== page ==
For lists, those are all in Lotus/Blackberry. The sync is good, so the BB is always up to date. I wish there were a way to link the actions to projects, so I could pull a project up on my BB and see a list of Next Actions, but I'm not there yet. I use NextAction! on my BB to make the list more searchable. I am still testing it out, but has worked well so far so I will probably buy it.

        For notetaking in the field while I am at a customer, I have a paper folio that holds a pen, a legal pad, and my business card. There is no electronic device that will keep up that I have found when you are in the middle of a sales call, so I do use paper for that. I write the notes down from top to bottom, noting the date and the customer I am calling on. For multiple calls listed on the same page I put a big line at the bottom of the previous call, and then start again so that the paper looks like a series of panels with dates, customer names, and relevant notes. I suppose I could do one call per page, as that would be more GTD saavy, what can I say? I do what I can for the environment. At the end of the day or the trip, I will get back in my office and tear the top pages off and put them in my inbox for processing. From there I can enter tasks, tickler reminders, etc. in my system.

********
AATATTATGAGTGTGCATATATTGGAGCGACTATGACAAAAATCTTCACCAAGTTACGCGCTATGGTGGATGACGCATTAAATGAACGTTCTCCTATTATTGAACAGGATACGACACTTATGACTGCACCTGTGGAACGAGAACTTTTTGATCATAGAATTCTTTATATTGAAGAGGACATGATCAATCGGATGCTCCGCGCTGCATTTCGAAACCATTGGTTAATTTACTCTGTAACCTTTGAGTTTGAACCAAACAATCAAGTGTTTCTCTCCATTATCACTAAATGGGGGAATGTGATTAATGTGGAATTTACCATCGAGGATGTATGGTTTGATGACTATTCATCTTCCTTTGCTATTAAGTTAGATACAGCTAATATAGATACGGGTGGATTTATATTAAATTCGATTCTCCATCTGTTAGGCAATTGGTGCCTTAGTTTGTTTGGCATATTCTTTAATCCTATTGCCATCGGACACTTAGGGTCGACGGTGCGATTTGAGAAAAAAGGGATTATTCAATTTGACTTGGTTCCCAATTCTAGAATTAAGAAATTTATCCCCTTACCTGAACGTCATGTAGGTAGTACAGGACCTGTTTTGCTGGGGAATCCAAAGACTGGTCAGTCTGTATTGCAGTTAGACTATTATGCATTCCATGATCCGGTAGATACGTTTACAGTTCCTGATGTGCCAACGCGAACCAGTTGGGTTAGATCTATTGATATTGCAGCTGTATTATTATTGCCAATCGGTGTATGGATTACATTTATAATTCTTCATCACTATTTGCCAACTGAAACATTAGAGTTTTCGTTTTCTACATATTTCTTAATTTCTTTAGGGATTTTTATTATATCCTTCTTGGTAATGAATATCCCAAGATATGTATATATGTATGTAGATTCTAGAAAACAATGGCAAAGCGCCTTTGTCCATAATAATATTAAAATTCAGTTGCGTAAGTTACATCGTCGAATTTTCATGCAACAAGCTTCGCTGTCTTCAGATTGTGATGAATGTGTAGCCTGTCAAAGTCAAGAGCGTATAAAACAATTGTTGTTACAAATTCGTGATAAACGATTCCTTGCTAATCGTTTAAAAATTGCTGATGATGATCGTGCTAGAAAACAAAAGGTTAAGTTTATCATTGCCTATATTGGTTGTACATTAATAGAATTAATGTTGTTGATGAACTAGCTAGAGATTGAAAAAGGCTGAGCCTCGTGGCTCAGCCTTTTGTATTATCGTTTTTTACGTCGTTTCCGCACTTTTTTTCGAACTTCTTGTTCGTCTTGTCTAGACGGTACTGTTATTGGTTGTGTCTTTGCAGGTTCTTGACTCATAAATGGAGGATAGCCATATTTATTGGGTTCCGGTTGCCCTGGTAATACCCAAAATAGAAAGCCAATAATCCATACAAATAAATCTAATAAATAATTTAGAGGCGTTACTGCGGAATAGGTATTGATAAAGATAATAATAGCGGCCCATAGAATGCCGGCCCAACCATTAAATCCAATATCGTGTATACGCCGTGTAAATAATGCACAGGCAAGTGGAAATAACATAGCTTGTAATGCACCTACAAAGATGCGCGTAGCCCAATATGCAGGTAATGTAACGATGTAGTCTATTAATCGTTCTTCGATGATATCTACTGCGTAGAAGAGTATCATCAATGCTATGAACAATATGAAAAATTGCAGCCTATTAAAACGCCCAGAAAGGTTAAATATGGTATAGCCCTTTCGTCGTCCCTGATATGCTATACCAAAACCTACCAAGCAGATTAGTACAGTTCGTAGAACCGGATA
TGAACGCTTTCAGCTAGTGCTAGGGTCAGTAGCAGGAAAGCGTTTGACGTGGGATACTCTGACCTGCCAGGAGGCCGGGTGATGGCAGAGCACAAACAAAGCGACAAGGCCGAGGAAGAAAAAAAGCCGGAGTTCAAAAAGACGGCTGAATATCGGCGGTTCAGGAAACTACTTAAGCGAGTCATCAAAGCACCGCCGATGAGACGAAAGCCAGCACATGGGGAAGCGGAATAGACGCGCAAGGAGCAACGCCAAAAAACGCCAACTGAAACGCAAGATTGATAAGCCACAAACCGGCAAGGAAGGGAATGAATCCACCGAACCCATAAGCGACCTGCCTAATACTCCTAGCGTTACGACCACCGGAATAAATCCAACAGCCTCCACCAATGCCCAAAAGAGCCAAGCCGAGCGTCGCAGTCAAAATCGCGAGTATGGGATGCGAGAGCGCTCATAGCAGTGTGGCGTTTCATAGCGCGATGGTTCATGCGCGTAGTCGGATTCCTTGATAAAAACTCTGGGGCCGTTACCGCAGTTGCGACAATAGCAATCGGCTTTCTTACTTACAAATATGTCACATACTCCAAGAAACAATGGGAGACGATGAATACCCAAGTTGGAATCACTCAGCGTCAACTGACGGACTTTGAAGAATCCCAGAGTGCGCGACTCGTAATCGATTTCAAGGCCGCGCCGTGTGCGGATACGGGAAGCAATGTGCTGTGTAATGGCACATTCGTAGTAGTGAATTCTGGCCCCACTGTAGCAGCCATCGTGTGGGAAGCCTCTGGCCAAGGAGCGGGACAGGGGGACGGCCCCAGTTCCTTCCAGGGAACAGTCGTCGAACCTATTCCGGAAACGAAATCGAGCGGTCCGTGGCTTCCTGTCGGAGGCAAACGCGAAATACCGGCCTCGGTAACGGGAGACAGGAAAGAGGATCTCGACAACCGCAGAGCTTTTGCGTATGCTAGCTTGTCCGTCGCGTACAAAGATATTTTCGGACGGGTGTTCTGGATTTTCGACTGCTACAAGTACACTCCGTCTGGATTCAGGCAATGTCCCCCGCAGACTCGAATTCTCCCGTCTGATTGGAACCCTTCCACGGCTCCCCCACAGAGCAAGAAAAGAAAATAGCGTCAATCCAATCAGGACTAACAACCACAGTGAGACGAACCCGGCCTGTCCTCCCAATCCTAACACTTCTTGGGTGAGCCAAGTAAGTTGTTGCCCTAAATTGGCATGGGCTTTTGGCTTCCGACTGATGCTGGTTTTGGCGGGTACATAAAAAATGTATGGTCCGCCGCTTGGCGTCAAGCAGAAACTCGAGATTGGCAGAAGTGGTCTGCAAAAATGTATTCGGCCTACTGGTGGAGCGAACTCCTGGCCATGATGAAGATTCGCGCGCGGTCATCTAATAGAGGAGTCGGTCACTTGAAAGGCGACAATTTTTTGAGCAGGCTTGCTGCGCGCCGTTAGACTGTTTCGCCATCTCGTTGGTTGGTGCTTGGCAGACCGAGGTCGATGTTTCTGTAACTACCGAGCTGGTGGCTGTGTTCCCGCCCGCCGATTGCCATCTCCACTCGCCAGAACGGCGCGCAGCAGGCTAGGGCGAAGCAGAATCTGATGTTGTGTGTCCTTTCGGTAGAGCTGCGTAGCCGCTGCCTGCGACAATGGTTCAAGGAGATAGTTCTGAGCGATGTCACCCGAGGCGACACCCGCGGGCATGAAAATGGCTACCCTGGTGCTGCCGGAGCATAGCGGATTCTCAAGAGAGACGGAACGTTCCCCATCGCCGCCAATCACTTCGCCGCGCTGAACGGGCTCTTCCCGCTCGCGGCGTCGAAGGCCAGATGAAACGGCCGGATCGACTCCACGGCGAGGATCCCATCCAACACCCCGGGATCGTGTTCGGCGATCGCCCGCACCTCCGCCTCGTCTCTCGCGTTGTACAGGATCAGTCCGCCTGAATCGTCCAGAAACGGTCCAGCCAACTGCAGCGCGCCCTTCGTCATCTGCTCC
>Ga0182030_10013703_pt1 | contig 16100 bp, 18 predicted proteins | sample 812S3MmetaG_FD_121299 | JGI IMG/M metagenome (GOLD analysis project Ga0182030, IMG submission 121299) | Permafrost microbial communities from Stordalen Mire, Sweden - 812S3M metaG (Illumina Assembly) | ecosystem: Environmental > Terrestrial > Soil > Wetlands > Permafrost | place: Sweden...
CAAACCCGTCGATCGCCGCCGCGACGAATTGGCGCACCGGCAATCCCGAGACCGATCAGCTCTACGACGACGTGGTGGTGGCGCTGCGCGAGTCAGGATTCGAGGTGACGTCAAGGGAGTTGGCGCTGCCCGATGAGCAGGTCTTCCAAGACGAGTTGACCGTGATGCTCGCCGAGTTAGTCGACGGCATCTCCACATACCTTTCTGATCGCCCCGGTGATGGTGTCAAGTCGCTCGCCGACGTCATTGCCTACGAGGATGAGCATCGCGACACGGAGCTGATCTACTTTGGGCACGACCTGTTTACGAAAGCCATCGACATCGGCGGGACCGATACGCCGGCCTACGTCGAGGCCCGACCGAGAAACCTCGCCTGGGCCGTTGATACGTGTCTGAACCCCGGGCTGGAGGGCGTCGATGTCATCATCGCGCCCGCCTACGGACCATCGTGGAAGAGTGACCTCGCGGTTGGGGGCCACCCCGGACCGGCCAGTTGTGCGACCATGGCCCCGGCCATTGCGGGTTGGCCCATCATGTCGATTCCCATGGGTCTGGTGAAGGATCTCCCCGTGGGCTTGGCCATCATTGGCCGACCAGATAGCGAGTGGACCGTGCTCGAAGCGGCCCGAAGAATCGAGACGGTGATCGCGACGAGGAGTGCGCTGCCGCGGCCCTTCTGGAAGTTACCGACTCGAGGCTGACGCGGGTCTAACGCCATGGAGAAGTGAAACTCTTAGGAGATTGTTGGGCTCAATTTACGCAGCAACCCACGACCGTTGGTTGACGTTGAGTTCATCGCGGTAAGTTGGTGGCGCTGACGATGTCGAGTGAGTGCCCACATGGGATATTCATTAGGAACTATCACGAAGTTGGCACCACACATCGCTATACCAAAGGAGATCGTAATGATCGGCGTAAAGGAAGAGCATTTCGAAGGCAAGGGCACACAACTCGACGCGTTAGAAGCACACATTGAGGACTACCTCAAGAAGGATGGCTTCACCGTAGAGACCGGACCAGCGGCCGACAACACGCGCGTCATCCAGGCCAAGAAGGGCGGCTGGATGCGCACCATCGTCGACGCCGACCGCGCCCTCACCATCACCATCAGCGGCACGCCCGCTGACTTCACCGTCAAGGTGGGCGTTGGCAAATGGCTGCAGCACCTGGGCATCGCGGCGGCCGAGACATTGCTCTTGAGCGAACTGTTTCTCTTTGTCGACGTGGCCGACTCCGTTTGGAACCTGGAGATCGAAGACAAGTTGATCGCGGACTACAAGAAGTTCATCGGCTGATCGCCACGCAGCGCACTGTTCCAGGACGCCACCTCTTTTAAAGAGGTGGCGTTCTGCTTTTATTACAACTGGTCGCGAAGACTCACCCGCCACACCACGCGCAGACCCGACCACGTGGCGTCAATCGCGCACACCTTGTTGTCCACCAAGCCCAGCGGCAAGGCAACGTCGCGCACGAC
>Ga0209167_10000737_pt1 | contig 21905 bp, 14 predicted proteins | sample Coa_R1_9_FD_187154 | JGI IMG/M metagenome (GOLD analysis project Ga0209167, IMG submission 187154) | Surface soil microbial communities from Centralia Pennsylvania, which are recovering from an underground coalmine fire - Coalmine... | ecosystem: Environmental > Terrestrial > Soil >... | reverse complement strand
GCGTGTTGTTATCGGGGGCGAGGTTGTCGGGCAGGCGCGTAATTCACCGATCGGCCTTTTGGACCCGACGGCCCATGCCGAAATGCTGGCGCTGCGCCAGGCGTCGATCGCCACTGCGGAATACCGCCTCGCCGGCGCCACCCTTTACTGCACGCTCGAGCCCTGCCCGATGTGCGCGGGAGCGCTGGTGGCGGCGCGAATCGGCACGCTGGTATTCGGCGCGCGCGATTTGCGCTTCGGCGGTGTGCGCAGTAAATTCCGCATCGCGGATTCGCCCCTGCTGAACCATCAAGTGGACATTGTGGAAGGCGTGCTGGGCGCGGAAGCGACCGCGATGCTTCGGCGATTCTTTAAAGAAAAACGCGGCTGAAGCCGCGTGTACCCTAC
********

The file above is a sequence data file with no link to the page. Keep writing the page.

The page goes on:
I also find it useful to carry a digital recorder in my car for the long road trips. Sometimes I drive for 5 or more hours. Your thoughts can wander, and occasionally you think of something useful. You can fill that up during a road trip, then throw it in your inbox when you get back and process it.

        The problem I have found with most paper based systems is that since 85% of what I do is digital, the complexity of the paper system, with various months, days, and years becomes a drawback. If I do a call on Nov. 5th and then want to process the notes at the end of the week, I need to thumb through the various pages and select out of the binder and put them in my inbox. I then need to put them back in my binder in the right order so that I have a record of what I have done to refer to. That's a headache, that's why I just use a plain pad of paper.

        Randy

        Comment


        • #5
          Thanks

          Randy,
          Thanks for your input. I have been thinking about just simplifying the paper part for notes and using the power of my Blackberry / Outlook / SFDC sync!
          Thanks again!

          Comment


          • #6
            Thanks

            Randy,
            Thanks for your input. I have been thinking about just simplifying the paper part for notes and using the power of my Blackberry / Outlook / SFDC sync!
            Thanks again!
            Last edited by gator; 02-24-2009, 10:43 AM. Reason: duplicate

            Comment


            • #7
              Seperate Systems